Linux Out of the Real World

Debian Linux has taken flight aboard the Space Shuttle Columbia.
Communications: A High-level Overview

The data produced by the payload is sent over a serial connection to the Rack Interface Computer. It bounces around on the orbiter for a little while, then is beamed to ground side via a satellite in NASA's Tracking and Date Relay Satellite System (TDRSS, everyone calls them Tetris satellites). The data goes through some other NASA systems (including communications-relay vessels in the Pacific Ocean) and, finally, makes it to MSFC. At MSFC, it enters a machine named (in good NASA style) the “Virtual Remote Users Gateway”, VRUG for short. The VRUG is connected via a dedicated NASCOM line to our Remote Payload Operations Command Center (Remote POCC) in Boulder. The data then goes into a pile of ISDN-to-Ethernet routing hardware and into a network card in our ground side support computer (another Linux machine, used for development of the experiment's software and the analysis of returned data). On its screen, the ground side support computer displays squiggly lines (which the biologists like to look at) and pictures of plants. Another channel going up to orbit from ground side exists using the same hardware interfaces (RIC and VRUG).

Figure 9. The plants at the end of the mission

The data from the payload describes the conditions in the orbiter. From Boulder, it is sent over the Net to the ground control experiment in Florida. The ground control is similar to the payload in orbit, but it has an Ethernet card instead of the third serial port and a fragile (but cheap) and spacious magnetic hard disk of the garden variety. The ground control produces data of the same form as the orbiting experiment, but with (hopefully) different content. This data is sent back over the Net to the support machine in Boulder for analysis.

An unusual instance of a common problem affects communications with the orbiter. Each TDRSS satellite can see a small portion of the sky: when the limb of the Earth passes between the orbiter and the satellite, line of sight is lost and no data can be sent between them. Several TDRSS satellites are in orbit, and large portions of the orbiter's possible locations are covered, but not all. When no satellites are visible from the orbiter, no communication is possible. This situation is called a Loss Of Signal (LOS). NASA announces the LOSs with high accuracy and long precognition, but they still cause headaches for experimenters. (E-mail your politicians and ask for more Tetris satellites.)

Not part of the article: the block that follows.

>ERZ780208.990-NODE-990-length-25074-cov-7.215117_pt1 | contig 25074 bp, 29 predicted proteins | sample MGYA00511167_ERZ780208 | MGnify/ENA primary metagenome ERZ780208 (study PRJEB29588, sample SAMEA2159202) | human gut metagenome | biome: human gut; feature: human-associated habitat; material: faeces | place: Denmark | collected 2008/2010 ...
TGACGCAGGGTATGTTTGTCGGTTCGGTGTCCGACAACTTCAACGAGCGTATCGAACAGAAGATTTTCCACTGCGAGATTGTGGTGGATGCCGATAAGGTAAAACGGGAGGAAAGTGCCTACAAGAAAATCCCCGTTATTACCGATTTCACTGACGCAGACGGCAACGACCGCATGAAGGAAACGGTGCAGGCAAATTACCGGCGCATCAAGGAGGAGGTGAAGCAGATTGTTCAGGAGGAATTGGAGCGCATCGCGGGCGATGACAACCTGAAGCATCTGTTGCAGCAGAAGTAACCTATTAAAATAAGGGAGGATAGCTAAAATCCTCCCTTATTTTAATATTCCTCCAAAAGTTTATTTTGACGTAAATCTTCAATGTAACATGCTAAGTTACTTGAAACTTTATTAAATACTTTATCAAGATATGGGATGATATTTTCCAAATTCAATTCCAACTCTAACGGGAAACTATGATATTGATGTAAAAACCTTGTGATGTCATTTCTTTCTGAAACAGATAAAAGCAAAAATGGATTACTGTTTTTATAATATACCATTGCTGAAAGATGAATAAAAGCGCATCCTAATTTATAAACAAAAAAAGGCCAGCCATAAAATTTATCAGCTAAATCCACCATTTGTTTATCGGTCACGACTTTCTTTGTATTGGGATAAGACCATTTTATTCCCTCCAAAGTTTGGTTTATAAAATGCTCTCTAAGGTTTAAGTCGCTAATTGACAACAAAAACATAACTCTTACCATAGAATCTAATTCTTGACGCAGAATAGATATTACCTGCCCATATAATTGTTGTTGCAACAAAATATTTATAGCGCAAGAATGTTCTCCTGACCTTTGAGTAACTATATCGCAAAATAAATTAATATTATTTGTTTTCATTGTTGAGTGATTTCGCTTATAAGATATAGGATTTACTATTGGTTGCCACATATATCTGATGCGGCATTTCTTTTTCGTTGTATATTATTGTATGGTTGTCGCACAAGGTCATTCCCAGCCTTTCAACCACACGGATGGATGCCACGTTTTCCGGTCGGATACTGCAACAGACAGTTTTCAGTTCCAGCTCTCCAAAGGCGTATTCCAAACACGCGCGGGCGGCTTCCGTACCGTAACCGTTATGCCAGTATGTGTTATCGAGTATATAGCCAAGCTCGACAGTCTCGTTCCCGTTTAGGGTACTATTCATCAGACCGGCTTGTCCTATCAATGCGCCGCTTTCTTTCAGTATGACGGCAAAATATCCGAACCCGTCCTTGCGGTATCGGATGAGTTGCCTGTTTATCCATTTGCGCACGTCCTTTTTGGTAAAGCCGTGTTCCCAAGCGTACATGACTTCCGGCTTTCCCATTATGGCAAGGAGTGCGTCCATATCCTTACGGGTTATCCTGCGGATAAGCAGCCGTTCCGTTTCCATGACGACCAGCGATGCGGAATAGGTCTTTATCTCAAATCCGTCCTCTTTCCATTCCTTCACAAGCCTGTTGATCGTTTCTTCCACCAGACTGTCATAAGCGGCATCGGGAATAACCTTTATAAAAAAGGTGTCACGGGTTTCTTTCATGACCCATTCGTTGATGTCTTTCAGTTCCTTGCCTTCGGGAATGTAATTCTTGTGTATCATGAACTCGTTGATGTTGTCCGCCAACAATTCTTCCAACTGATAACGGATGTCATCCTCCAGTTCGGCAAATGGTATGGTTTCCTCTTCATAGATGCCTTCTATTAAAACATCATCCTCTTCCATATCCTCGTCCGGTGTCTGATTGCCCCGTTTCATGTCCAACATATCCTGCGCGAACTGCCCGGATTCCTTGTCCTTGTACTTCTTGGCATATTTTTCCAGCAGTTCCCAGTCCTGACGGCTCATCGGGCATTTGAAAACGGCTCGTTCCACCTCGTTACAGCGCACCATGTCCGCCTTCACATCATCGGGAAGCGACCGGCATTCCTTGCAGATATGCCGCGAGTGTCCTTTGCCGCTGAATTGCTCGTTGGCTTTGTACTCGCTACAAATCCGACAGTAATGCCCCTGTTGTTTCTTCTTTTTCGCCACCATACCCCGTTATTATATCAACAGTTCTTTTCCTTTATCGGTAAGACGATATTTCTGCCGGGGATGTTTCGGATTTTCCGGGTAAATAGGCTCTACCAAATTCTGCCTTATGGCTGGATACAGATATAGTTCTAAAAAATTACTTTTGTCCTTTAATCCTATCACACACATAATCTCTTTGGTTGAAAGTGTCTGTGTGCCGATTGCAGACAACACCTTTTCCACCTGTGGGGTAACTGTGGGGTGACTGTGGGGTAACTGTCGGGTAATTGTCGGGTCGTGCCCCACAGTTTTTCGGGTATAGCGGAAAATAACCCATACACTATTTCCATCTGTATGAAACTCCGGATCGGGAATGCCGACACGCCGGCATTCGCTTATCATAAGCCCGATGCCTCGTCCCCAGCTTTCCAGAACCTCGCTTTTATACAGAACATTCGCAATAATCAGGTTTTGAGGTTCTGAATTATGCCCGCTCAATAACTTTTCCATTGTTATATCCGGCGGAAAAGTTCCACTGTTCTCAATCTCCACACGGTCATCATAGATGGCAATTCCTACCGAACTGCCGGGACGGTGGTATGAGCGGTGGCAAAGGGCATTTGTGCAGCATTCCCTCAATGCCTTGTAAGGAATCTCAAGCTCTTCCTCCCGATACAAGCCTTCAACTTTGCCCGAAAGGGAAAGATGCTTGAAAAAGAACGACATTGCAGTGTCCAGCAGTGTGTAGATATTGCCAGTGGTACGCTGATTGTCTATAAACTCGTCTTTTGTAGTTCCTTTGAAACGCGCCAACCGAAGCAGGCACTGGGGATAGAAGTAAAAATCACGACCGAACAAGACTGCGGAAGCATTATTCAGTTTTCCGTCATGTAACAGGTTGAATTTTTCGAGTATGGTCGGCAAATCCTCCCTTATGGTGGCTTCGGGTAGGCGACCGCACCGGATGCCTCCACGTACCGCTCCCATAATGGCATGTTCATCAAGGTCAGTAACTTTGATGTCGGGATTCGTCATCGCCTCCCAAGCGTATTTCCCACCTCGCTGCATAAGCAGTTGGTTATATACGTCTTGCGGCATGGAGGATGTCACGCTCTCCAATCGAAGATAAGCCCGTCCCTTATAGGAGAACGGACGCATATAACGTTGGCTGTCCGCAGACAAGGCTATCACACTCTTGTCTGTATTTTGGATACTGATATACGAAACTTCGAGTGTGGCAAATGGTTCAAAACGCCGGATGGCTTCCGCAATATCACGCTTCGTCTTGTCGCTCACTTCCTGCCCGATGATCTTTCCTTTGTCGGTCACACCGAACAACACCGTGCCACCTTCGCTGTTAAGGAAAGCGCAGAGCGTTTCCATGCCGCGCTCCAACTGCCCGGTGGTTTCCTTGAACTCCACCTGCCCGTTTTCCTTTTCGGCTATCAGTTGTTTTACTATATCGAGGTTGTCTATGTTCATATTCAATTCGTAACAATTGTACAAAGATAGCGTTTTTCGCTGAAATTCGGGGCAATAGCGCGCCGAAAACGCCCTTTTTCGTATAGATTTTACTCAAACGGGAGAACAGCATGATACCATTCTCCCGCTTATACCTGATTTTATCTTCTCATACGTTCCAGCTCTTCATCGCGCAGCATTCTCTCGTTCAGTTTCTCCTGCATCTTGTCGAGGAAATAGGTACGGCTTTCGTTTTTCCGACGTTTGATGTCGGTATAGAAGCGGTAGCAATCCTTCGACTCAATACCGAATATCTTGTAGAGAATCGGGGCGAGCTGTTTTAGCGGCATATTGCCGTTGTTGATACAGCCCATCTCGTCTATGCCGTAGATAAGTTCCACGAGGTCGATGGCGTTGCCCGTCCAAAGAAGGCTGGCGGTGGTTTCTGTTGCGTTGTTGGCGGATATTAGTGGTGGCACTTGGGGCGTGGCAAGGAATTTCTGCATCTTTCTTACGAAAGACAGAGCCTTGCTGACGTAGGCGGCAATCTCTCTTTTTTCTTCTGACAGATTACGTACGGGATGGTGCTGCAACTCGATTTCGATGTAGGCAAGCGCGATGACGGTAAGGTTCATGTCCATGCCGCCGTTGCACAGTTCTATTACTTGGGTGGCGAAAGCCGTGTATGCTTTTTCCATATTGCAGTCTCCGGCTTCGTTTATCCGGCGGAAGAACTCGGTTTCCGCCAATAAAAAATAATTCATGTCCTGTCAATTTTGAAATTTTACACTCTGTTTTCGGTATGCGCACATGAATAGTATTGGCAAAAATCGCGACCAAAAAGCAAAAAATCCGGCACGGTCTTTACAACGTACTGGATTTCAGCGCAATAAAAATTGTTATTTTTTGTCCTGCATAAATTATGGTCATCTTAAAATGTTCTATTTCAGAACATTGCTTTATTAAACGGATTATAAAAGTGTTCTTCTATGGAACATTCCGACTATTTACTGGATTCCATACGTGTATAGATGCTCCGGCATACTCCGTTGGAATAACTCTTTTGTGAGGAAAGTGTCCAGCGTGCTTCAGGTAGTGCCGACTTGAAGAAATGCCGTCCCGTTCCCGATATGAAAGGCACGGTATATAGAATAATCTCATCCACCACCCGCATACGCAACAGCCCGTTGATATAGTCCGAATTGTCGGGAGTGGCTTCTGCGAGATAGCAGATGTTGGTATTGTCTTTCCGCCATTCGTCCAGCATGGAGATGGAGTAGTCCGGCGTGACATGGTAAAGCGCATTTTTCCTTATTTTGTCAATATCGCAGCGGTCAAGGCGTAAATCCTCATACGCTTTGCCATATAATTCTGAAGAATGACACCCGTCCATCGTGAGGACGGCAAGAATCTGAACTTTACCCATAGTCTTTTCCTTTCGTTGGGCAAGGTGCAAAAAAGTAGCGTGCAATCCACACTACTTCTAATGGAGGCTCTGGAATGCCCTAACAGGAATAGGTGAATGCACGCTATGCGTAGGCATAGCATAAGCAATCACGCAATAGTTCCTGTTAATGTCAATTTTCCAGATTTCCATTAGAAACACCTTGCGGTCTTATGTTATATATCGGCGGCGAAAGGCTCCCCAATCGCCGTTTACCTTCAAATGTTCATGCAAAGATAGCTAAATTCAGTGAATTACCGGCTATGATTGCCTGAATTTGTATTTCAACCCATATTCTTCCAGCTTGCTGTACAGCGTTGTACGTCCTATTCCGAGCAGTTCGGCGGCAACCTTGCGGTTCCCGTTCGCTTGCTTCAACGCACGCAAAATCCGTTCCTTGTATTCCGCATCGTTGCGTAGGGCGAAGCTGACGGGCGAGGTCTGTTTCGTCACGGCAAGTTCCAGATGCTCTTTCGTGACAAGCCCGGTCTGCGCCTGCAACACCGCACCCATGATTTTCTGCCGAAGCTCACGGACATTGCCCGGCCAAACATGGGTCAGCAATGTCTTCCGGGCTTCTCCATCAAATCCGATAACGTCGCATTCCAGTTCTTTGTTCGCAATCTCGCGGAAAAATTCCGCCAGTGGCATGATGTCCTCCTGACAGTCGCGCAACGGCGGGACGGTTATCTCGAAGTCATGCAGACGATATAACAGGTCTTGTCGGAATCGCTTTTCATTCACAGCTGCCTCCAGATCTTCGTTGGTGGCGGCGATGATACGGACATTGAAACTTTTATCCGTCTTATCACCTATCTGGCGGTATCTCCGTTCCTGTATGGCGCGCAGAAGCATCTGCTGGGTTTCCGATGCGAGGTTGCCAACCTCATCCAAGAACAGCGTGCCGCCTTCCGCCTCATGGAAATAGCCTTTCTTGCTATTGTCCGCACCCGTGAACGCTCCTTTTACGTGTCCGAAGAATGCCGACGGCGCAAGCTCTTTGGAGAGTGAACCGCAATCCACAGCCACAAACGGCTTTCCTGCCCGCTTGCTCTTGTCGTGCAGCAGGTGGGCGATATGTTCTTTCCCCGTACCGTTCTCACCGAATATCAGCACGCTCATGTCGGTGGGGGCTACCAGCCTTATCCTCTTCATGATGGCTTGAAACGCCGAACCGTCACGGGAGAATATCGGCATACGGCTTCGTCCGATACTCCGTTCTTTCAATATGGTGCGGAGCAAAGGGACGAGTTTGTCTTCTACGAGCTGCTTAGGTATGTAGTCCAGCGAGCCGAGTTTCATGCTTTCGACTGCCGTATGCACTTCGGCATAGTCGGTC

Figure 10. The plants at the end of the mission

NASA does not guarantee the delivery or correctness of data sent through their pipes. I once asked a member of their technical staff how reliable the channel is, and he replied “Oh, I think probably no more than one corrupt or dropped character in a hundred.” Observations made during last year's experiment indicate that the error rate is significantly lower than that estimate.

Communications: NASA's Interfaces

When you rent volume on the orbiter for your experiment, you can also rent bandwidth to ground side. You must specify the number of bits per second to reserve for your payload, and you are guaranteed no less. You then get a connection to the Rack Interface Computer. The RIC presents a three-wire RS-232 connection: transmit and receive only, no handshaking.

Data generated by the experiment must be encapsulated in little packets in accordance with a specification from NASA. The fields in the header and footer of these packets are used for routing within the orbiter's communication equipment and include a checksum. If the RIC accepts your packet, NASA will do their best to deliver it to your machine at ground side, but no guarantees are made. Data sent back to the payload from ground side is encapsulated in the same packets and go over the same wires. All packets traded between the payload and the RIC contain data that is from or to the ground side support computer, wrapped in RIC packets.

There is no change at the RIC interface, no automated notification from NASA to the payload that a LOS is imminent or occurring. The obvious way to do this notification would be to use the regular RS-232 handshaking lines.

Our Remote POCC is in Boulder, Colorado. At this end of the line, NASA presents a twisted pair Ethernet interface. You connect using TCP/IP to two specified ports on two specified hosts on this network. These computers are collectively called the Virtual Remote Users Gateway (VRUG). The VRUG interface is more complex than the RIC interface.

All communication with the VRUG (in both directions) is encrypted. The computer people at MSFC asked us to identify our operating system, and then supplied us with two object files, containing compiled C-callable functions to encrypt and decrypt data. The data sent over the TCP stream between our computer and theirs is packetized, but using packets different from those used by the RIC. These packets can contain data to and from the orbiter, commands to configure the VRUG interface and “telemetry” data from the orbiter (a standard data set provided by NASA at no extra charge, describing ambient conditions within the orbiter). Checksums are dutifully computed and checked on data going over the TCP link.